Animals can also teach us how to overcome something. For me that was a lesson I really needed to learn after coming back into work after a year of being horribly sick and in and out of hospitals. Once well, I had been given labels that now were added to who I was. Illness labels I did not want and I felt almost ashamed of and then I met Jasmine. Jasmine is a beautiful horse at T-bar that is blind, at best she may be able to see shadows. Even so when I first took her picture and met her, she moved around so well that I had no clue she could not see. I snapped away thinking she was just another pretty face and then Melanie explained to me that she was nearly sightless. I was breathless. Since horses are easily spooked at times I did a double take at the calm creature that was tilting her head to the side with, what looked like, a grin on her face. She moved around, she was alive and she was happy. I went home that night and took her example to heart. I wasn’t going to be sad about my new labels anymore. I was going to embrace them and move on! Thank you Jasmine for being my inspiration. Jasmine is also used at Kid Camps at T-bar to show kids that being different doesn’t have to slow you down. They meet her first and pet her, and only after are they told of her condition. All the kids react the same way I did when I was told.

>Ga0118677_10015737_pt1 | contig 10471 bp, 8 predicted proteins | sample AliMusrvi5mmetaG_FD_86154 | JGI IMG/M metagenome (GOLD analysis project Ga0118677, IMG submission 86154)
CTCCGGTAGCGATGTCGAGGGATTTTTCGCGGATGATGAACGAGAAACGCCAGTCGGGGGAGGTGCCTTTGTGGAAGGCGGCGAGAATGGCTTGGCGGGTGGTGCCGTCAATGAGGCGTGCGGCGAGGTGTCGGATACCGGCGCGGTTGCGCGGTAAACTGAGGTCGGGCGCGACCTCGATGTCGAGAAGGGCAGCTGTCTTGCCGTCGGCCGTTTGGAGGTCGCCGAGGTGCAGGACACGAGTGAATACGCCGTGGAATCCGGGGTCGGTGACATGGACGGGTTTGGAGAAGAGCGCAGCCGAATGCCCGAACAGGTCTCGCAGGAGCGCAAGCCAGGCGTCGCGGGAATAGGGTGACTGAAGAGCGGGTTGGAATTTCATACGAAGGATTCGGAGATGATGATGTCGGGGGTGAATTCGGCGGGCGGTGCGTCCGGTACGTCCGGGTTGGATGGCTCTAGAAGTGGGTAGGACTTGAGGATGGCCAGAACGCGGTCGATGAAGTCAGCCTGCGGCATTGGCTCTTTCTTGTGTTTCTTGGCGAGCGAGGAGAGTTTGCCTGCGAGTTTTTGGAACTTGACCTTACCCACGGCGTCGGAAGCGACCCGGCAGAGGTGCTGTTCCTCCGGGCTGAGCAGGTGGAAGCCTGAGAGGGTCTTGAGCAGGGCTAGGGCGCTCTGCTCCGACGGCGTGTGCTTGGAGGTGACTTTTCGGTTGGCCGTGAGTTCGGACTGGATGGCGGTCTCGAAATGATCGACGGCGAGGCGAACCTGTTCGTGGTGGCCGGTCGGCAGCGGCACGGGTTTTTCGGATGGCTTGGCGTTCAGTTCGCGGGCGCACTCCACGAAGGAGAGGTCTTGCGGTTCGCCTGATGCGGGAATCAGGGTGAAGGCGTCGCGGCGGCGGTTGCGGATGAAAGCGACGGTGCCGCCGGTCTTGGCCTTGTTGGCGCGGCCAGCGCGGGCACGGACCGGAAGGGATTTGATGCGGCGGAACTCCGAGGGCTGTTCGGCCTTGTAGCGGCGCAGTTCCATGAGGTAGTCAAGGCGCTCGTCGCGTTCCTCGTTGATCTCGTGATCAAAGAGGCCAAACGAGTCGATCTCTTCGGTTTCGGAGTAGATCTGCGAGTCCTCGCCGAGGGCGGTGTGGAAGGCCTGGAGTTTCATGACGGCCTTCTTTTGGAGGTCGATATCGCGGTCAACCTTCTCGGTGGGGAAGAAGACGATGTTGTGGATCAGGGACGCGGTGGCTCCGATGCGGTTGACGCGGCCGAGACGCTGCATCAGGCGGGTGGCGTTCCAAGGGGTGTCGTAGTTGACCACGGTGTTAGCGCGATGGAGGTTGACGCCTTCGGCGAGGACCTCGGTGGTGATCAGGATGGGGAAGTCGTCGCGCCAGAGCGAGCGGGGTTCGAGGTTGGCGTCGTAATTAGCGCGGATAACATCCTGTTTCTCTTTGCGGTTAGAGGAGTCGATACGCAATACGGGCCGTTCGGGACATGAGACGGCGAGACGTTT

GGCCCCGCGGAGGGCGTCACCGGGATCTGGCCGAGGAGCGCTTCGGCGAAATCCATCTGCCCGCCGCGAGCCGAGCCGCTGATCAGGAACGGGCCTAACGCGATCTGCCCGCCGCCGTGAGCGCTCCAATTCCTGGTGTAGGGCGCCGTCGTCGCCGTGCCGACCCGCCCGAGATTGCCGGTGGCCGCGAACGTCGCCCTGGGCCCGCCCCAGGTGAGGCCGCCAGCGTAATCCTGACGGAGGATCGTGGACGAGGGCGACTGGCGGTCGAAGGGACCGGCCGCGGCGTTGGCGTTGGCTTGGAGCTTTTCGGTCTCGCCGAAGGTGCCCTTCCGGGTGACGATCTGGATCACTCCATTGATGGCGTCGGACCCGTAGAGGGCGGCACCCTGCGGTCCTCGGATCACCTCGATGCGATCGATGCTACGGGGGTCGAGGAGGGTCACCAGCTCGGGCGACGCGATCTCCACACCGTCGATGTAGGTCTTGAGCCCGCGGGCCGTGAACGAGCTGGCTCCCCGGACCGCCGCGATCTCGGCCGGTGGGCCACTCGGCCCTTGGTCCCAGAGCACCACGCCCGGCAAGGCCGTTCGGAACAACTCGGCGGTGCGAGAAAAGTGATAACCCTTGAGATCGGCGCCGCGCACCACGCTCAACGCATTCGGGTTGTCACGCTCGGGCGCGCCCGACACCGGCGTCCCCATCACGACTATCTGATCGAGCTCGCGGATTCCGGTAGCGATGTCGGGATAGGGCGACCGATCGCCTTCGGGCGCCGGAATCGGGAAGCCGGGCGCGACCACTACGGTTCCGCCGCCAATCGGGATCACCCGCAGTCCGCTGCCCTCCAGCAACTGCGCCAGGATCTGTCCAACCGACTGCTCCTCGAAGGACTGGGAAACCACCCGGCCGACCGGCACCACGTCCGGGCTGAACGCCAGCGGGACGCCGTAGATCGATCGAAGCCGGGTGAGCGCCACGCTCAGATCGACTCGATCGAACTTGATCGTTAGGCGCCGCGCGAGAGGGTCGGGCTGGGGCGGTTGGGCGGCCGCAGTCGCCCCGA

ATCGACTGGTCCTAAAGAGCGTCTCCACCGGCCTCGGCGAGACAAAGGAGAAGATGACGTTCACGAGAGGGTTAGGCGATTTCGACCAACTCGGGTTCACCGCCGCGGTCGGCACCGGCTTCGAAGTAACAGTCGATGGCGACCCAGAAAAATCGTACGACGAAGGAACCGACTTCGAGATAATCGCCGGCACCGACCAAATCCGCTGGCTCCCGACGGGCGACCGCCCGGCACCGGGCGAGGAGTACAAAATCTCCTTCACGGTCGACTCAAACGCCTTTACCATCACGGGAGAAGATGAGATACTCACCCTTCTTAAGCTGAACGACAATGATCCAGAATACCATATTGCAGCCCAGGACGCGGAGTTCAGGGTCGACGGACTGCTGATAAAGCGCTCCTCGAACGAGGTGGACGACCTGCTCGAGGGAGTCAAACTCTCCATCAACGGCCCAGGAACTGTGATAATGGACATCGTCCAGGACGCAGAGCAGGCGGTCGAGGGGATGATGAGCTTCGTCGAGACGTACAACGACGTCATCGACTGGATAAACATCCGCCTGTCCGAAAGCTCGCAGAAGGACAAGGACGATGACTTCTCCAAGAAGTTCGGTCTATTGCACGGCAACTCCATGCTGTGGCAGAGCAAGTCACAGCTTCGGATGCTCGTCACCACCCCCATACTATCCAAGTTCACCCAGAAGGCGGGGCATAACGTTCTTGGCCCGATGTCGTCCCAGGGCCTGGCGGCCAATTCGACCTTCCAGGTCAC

I confess that being a cat person as a child made me think I knew everything about cats. And then I picked up a stray off the side of the road. Jason and I had friends that had lost their cat and we thought we found him. We had not. Instead we found our new cat, Lucky. We tried to find him a home because our other cat Sarah wasn’t thrilled he was around. But anyone that wanted him wanted to place him outside which would not work because he is crossed eyed. Lucky surprised me because he wasn’t a cat at all but a dog in cat’s clothing. He came when called just once, he went out with the dogs and came back in when they were done playing outside. His personality didn’t match his looks at all and I made the choice to keep him when I was asked by a possible adoptor if he had blue eyes. She didn’t want a cat with blue eyes! I looked down at him with the phone in my hand and watched him snuggle between Logan and our dog Lucia. He sighed so contently I didn’t have the heart to rip him from his pack. Who knew a cat could be a dog?